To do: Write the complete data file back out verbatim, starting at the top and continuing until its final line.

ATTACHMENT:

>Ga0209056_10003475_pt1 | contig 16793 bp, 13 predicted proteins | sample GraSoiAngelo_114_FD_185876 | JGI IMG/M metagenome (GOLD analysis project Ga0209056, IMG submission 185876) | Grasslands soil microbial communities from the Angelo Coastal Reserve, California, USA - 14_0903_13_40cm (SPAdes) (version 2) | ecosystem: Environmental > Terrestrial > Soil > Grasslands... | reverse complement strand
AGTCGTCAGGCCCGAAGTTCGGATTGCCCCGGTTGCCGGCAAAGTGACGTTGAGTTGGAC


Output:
>Ga0209056_10003475_pt1 | contig 16793 bp, 13 predicted proteins | sample GraSoiAngelo_114_FD_185876 | JGI IMG/M metagenome (GOLD analysis project Ga0209056, IMG submission 185876) | Grasslands soil microbial communities from the Angelo Coastal Reserve, California, USA - 14_0903_13_40cm (SPAdes) (version 2) | ecosystem: Environmental > Terrestrial > Soil > Grasslands... | reverse complement strand
AGTCGTCAGGCCCGAAGTTCGGATTGCCCCGGTTGCCGGCAAAGTGACGTTGAGTTGGAC